Editor’s note: The following answer is from a presentation at the Cornell Nutrition Conference by Rick Grant, director of the William H. Miner Agricultural Research Institute in Chazy, N.Y., and Tom Tylutki, CEO of Agricultural Modeling and Training Systems in Cortland, N.Y.
Q: Will greater feeding frequency necessarily result in improved dry matter intake?
A: DeVries and von Keyserlingk (2005) concluded that delivery of fresh feed was the most important stimulus for dairy cows to eat compared with feed push-up and return of cows from the milking parlor. Consequently, frequency of feed delivery should be a primary factor to consider for improving prediction of DMI. Delivery of fresh TMR stimulates eating activity.
Feed push-up is secondarily important, and pushing up feed is more important during the day rather than at night (DeVries et al., 2005).
The management goal is to ensure adequate feed accessibility throughout the day because limited feed access often encourages more aggressive interactions at the feed bunk, greater eating rate, and may limit DMI (Grant and Albright, 2001) ...
However, Mantysaari et al. (2006) compared once versus five times daily feeding of TMR and observed an increase in eating time, but a reduction in DMI with greater feeding frequency. Energy-corrected milk yield was unaffected, so gross efficiency of milk production was improved. However, lying time was reduced by nearly 15 percent with greater feeding frequency ...
Although greater feeding frequency of TMR often increases eating time, the effect on DMI has been variable and often negative.
Interestingly, in most studies where resting time was negatively impacted by greater feeding frequency, improvements in eating time did not result in greater DMI. It may be that increased feeding frequency improves DMI only if it does not negatively affect lying behavior.
Resting and feeding behavior are linked
Lying behavior has a high priority for cattle after even relatively short periods of lying deprivation (Munksgaard et al., 2005). Cows will sacrifice feeding in an effort to recoup lost resting time. Consequently, environmental factors that interfere with resting may also reduce feeding behavior.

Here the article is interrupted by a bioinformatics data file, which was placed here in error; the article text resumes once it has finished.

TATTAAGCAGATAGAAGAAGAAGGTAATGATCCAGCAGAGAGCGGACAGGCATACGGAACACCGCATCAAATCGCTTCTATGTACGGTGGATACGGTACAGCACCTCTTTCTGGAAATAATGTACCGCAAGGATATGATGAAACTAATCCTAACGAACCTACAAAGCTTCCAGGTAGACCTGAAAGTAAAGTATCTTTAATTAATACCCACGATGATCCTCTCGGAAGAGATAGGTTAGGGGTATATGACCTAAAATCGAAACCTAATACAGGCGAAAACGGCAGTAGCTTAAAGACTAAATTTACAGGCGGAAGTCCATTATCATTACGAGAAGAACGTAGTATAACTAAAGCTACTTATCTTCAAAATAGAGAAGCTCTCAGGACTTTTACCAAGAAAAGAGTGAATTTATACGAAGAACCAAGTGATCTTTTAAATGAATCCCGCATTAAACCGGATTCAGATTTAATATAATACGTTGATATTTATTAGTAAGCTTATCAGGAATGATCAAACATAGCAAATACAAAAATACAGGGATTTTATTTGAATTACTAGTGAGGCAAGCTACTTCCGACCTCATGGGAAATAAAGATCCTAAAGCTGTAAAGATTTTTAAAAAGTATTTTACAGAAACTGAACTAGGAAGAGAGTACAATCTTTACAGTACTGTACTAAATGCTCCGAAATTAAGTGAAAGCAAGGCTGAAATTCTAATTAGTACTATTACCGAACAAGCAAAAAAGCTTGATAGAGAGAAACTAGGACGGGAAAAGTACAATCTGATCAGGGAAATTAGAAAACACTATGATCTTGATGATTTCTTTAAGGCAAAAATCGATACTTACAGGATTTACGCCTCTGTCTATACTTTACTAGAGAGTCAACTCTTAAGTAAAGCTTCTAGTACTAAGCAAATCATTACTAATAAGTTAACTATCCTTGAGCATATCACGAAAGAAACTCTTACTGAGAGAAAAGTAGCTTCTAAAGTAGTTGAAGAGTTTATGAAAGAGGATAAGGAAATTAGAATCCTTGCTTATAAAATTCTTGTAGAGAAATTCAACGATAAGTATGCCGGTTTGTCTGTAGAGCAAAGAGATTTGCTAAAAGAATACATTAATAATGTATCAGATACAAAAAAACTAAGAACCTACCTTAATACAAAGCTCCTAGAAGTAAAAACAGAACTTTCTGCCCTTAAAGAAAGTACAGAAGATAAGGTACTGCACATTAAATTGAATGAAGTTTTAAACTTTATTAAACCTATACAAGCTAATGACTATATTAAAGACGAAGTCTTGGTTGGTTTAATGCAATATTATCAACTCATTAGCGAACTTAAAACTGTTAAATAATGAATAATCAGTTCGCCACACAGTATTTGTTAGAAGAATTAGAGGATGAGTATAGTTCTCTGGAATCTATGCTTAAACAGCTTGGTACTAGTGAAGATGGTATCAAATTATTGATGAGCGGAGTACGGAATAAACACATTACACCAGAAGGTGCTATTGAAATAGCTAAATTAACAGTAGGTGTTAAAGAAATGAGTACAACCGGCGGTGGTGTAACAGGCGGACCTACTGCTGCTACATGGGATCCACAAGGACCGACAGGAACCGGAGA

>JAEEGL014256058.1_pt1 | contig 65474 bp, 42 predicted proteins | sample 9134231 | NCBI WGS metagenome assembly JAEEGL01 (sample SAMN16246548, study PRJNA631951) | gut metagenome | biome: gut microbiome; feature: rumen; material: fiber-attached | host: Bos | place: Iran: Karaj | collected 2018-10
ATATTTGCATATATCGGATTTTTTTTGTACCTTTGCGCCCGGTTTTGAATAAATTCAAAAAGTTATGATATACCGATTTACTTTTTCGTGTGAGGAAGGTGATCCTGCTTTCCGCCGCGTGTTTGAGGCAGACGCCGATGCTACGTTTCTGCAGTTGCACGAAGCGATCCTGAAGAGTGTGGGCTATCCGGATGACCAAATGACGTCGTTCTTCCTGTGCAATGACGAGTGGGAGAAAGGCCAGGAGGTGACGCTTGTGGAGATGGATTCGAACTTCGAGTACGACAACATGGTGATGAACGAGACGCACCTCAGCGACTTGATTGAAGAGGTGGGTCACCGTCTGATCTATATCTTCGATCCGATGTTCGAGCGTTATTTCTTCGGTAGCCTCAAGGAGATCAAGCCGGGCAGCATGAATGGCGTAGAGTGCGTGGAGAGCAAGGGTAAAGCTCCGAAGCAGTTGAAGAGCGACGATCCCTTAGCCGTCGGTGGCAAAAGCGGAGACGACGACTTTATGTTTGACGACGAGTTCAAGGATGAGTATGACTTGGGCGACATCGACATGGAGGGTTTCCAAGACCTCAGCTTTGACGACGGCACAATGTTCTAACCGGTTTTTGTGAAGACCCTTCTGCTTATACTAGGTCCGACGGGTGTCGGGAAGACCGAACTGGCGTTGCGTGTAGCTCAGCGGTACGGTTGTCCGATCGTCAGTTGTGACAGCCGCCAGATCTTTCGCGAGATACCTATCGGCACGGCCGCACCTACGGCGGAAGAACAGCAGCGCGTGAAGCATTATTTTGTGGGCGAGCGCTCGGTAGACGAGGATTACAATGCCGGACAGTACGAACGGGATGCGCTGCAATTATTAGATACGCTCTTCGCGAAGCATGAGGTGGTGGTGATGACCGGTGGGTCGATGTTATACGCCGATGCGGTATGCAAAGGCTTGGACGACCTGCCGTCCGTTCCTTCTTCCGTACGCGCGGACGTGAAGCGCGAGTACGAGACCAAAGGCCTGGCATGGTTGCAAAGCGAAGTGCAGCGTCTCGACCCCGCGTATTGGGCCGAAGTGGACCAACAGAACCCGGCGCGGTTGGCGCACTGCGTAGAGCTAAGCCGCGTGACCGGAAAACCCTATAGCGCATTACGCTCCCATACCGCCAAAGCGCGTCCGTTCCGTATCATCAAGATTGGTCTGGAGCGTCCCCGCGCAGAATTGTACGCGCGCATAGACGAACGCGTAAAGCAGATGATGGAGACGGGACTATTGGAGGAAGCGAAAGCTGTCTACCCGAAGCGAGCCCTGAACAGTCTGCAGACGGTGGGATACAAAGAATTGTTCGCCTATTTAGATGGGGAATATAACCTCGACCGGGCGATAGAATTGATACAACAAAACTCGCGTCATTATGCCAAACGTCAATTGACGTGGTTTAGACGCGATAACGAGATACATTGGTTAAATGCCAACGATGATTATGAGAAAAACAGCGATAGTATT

Metz (1985) evaluated cow response when access to either resting stalls or the feed manger was prohibited. Cows attempted to maintain a fixed amount of lying time, and their well-being was impaired when lying time was restricted for several hours daily. An additional 1.5 h/d standing time was associated with a 45-min reduction in feeding time.
A similar relationship was observed by Batchelder (2000) where cows experiencing a stocking density of 130 percent of stalls and headlocks preferred lying in free stalls rather than eating post-milking and spent more time in the alley waiting to lie down rather than eating.
A review of published studies indicates that, for rest deprivation ranging between 2 and 4 h/d, there was a 30 to 58 percent compensation following the rest deprivation. The associated reduction in eating time has ranged between 32 and 45 min/d (Metz, 1985; Hopster et al., 2002; Cooper et al., 2007). Lying-deprived cows had reduced time spent eating during the actual period of lying deprivation as well as after the deprivation.
From the data in these papers, it appears that cows sacrifice approximately 1 min of eating time for each 3.5 min of lost rest. If this relationship represents a long-term, chronic behavioral adaptation to environments that restrict resting time, then we need to adjust expected eating time and its predicted effect on DMI.